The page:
WASHINGTON — Dust, dust, dust. It's everywhere, burrowing under beds, piling up on windowsills, clogging machinery, irritating eyes, noses and lungs. It soars thousands of miles over continents and oceans, sometimes obliterating the sky.
Enormous masses of the stuff — fine grains of soil, sand, smoke, soot, sea salt and other tiny particles, both seen and unseen — pervade Earth's air, land and water.
Now scientists are beginning to have new respect for the way dust alters the environment and affects the health of people, animals and plants. As climate change raises temperatures and forests are cleared for agriculture and other development, the amount of dust swirling through the Earth's atmosphere is expected to grow. The likely effect is unknown.
Unlike greenhouse gases, most airborne dust particles turn back the sun's rays and thus cool the planet.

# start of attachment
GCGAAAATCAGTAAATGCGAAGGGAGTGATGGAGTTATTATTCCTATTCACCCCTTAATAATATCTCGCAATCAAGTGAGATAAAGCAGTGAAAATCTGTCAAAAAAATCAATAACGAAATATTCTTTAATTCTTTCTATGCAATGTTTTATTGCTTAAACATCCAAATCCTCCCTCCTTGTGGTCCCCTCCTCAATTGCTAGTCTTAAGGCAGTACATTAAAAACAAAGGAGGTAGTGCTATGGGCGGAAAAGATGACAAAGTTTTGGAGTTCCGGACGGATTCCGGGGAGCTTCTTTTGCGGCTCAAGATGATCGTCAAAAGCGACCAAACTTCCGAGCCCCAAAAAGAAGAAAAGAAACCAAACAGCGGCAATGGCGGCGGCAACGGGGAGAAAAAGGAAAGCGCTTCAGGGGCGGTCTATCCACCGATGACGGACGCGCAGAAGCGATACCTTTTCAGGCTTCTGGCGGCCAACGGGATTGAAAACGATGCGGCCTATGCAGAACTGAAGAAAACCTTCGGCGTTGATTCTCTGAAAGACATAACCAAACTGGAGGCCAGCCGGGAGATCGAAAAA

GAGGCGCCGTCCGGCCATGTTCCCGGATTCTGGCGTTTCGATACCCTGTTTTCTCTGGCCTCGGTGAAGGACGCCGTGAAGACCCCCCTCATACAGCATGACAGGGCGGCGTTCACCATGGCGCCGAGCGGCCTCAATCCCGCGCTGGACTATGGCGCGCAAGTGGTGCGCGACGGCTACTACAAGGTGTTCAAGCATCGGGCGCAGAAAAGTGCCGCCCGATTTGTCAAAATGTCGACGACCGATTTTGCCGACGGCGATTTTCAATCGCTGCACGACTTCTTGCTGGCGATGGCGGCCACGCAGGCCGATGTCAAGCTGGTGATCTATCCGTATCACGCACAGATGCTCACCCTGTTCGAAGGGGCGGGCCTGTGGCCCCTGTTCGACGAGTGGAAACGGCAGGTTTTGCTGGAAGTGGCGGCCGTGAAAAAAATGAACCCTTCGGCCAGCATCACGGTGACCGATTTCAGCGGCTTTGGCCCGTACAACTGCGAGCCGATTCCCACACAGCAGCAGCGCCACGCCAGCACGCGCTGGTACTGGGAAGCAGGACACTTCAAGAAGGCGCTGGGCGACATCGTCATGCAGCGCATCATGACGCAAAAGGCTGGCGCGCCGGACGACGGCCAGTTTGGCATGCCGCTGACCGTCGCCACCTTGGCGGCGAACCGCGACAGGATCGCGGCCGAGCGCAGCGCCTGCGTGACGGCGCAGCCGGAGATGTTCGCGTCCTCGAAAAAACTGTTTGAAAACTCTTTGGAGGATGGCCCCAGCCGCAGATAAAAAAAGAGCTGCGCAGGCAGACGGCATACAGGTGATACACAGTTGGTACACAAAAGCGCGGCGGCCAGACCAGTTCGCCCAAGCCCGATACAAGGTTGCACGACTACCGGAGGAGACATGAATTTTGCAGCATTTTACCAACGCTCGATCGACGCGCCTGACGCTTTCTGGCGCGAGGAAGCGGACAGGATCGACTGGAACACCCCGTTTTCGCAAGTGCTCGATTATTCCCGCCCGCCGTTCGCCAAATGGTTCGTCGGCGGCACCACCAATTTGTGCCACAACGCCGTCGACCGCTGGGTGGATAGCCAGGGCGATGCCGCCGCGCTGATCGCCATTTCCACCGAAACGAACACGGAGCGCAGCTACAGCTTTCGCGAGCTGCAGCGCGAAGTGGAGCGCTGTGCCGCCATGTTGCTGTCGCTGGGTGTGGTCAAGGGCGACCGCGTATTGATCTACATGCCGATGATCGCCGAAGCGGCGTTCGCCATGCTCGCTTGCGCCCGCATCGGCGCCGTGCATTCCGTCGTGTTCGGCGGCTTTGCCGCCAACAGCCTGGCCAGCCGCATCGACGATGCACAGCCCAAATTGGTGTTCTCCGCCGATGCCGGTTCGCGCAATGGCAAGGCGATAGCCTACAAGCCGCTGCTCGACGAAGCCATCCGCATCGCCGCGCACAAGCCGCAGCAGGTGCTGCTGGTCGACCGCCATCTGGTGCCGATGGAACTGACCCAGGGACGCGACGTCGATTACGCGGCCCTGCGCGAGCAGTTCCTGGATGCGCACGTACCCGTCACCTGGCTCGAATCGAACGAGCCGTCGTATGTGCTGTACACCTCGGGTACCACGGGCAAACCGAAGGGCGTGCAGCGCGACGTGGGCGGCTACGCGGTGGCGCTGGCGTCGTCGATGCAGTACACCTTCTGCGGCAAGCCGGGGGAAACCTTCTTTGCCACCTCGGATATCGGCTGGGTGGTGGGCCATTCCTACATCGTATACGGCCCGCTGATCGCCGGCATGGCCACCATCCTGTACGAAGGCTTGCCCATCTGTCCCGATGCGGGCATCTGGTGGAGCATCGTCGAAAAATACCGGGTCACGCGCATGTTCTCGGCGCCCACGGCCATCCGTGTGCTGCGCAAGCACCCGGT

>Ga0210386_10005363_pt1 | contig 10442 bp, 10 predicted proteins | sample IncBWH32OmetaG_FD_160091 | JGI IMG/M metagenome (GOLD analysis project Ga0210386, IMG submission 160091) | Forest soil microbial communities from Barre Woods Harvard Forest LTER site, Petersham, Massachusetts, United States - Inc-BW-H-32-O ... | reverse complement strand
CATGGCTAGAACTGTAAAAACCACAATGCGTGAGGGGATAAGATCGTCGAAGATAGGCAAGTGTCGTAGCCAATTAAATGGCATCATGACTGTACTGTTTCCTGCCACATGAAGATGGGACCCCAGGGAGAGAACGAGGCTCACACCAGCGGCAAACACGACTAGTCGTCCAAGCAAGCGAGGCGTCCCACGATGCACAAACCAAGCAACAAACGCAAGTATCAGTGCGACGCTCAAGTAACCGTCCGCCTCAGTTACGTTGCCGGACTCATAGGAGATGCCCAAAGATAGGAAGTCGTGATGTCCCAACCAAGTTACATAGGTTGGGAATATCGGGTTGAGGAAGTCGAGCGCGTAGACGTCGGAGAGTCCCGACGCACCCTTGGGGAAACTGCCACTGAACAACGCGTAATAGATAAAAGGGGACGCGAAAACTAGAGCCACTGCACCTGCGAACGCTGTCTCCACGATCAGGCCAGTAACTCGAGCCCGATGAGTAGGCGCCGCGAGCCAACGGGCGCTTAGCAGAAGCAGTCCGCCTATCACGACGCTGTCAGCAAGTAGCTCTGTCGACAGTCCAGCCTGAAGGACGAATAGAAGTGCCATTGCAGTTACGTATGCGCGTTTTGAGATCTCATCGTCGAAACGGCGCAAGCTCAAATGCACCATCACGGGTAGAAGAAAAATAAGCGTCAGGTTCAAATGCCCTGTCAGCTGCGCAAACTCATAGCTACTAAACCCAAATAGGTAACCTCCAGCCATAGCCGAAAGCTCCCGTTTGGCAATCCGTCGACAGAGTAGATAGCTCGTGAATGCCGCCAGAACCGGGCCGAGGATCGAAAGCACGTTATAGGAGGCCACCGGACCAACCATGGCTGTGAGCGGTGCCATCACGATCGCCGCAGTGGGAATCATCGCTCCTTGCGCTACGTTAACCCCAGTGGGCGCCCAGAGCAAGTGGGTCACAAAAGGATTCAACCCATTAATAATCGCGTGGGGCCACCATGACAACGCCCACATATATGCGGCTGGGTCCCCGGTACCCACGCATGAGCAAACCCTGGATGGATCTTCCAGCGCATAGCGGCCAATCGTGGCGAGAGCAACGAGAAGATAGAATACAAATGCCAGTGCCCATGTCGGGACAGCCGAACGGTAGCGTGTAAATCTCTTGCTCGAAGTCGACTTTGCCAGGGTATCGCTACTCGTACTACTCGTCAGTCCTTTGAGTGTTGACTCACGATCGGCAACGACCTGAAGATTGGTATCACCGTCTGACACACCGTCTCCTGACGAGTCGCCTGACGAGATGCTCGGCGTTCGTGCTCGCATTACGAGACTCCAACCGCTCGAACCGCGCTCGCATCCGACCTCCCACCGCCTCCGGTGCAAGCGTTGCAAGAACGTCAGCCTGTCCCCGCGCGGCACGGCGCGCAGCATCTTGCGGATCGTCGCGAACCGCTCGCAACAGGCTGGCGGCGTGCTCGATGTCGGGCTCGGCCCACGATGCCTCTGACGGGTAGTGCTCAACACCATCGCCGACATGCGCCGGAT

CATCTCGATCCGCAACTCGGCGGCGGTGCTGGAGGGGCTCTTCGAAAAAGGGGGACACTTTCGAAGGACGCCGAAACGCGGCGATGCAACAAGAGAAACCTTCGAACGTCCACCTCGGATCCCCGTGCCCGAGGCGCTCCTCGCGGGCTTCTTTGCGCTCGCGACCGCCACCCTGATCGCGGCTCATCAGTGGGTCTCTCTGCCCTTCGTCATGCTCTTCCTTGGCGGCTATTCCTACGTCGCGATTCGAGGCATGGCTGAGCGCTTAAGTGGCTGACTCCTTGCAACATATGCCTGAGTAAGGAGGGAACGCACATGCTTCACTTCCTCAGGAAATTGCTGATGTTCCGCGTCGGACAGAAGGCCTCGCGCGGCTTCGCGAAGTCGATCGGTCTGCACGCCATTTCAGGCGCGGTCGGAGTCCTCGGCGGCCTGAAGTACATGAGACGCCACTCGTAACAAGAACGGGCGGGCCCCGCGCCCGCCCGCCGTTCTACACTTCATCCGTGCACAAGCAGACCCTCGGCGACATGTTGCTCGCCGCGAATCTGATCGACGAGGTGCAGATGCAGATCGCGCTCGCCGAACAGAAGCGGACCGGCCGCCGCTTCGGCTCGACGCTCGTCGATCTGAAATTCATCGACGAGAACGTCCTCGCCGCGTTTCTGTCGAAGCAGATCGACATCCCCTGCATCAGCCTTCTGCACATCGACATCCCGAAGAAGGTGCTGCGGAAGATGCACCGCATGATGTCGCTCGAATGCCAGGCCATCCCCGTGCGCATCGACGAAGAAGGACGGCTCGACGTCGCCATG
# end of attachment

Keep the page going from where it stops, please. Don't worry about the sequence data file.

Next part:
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"Environmental scientists are increasingly recognizing dust as both a major environmental driver and a source of uncertainty for climate models," said Jason Field, a soil researcher at the University of Arizona in Tucson, who co-wrote a paper, "The Ecology of Dust," that was published in the latest edition of the journal Frontiers of Ecology and Environment.
By blackening snow and ice, dust even may have contributed to the end of the Ice Age 10,000 years ago, Karen Kohfeld, an environmental scientist at Queens College in Flushing, N.Y., wrote in Advances in Science, a publication of the Royal Society of London.
The amount of dust traveling through the atmosphere is huge, Kohfeld said.
"Although these individual particles are often invisible to the naked eye, billions of tons of material are transported every year" through the air, she said. "Some of these transport events are even visible from space."